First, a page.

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Edakka is an hour glass shaped drum, traditionally used as a part of the Panchavadyam, an instrumental music art form of Kerala, which accompanies some of the temple and church festivals. Played with a stick, this drum made with wood is considered to be a very auspicious instrument (in Malayalam - Devavadyam). During Pooja's in Kerala temples, it is the custom to play the Edakka as an accompaniment to singing, near the sanctum sanctorum.
Similar to 'Damaru' another percussion instrument which is found throughout India, Edakka is an indispensable accompaniment for Kerala dance forms like 'Mohinayattam, Kathakali and Krishnanattam. In Kathakali, the Edakka is played when a female character holds the stage, when the Chenda is not played. In 'Koodiyattam' also Edakka gives good support to the Mizhavu (the pot drum).
The legend behind this instrument is that Lord Shiva himself gave this instrument to Banasura, an ardent devotee of Lord Shiva. Therefore the instrument is considered sacred.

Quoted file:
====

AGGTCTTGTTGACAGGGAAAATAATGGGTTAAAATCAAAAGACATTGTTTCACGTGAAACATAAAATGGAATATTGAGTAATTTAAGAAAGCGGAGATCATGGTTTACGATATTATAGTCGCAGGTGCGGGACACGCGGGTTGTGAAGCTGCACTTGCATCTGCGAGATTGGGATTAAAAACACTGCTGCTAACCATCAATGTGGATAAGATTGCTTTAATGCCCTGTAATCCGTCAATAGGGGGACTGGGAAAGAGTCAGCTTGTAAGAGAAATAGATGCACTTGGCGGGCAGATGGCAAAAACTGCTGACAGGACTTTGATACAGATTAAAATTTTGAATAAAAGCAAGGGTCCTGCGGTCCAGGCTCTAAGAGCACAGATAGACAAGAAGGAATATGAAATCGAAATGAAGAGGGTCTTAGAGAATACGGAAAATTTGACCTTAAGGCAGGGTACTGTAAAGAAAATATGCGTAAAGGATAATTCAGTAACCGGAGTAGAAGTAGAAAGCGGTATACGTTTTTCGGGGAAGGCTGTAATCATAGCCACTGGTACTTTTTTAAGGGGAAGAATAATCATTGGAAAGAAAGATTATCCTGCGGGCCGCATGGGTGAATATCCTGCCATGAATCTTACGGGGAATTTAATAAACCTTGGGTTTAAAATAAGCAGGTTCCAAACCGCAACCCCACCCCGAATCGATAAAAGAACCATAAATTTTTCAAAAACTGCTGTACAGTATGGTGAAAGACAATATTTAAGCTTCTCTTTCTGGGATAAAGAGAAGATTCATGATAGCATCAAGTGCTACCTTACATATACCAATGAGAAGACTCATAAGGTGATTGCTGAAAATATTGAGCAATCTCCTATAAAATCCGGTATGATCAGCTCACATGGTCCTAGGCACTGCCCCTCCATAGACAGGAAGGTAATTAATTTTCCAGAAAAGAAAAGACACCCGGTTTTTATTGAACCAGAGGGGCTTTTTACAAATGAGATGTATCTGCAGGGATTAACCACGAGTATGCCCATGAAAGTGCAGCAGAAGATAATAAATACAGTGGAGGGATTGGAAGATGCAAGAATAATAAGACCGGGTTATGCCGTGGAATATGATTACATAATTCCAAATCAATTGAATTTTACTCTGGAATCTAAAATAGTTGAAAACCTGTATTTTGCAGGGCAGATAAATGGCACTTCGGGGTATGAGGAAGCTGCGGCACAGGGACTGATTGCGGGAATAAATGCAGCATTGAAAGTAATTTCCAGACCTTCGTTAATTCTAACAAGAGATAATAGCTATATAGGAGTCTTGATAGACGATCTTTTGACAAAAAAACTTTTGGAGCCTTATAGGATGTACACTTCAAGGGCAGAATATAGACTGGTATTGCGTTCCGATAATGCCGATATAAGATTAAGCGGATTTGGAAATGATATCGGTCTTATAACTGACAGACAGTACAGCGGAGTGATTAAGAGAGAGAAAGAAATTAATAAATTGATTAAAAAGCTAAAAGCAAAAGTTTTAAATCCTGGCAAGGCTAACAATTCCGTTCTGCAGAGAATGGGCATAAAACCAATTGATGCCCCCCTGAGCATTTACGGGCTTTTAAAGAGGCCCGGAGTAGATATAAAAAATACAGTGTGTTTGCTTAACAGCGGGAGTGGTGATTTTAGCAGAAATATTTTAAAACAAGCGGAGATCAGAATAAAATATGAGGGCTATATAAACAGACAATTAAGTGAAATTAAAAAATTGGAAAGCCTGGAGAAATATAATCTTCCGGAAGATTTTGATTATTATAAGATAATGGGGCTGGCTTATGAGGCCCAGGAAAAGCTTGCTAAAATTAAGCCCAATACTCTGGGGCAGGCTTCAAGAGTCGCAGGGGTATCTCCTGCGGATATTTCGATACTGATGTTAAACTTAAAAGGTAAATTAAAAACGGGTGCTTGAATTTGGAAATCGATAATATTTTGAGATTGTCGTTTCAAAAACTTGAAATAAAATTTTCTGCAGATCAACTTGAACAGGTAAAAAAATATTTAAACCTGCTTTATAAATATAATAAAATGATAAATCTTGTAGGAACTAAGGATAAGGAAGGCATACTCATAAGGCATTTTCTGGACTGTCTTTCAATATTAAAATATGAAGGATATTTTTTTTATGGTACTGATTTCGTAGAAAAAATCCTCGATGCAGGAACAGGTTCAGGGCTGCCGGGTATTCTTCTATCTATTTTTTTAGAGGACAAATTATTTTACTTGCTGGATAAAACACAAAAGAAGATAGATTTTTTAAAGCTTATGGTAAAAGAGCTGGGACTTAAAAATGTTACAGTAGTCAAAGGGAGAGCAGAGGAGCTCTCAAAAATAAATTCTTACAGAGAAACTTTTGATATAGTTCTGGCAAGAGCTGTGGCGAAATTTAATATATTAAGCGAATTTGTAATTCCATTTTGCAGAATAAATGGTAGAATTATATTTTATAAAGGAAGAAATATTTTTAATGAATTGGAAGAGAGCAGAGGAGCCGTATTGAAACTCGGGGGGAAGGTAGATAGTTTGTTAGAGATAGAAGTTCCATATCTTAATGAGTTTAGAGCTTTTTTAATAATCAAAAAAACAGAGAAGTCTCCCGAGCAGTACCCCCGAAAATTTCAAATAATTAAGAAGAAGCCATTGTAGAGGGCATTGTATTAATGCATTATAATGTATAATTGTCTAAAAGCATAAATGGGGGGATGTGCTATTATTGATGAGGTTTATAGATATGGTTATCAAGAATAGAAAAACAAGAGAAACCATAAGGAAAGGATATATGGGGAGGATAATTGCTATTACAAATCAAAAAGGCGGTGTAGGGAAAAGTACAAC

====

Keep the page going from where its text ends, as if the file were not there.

The different parts of the Edakka are 'Kutti' (main body made of wood), 'Vattom' - on either side made from the soft calf skin or Ulluri, depicts the sun and the moon. 'Tholkacha' (Kacha) the cloth slung over the left shoulder and the strings from which hangs the idakka and 'Jeevakol' ( there are 4 jeevakol in idakka, depicting the 4 vedas). From the jeevakol hangs 8 koduppukal on each side. 64 koduppukal from the 4 jeevakol depicts the 64 art forms. Vattom has 6 small holes depicting the six Shastras.
Both sides of the idakka is covered with vattom. The Edakka player suspends the idakka from his shoulder so that it hangs more or less vertically, simultaneously beating the drum with a stick held by the right hand. The left hand is used for tightening and loosening the tape wound round the middle. Varying the tension of the tape produces pitch changes. Simple melodies extending over one octave can be played in this instrument.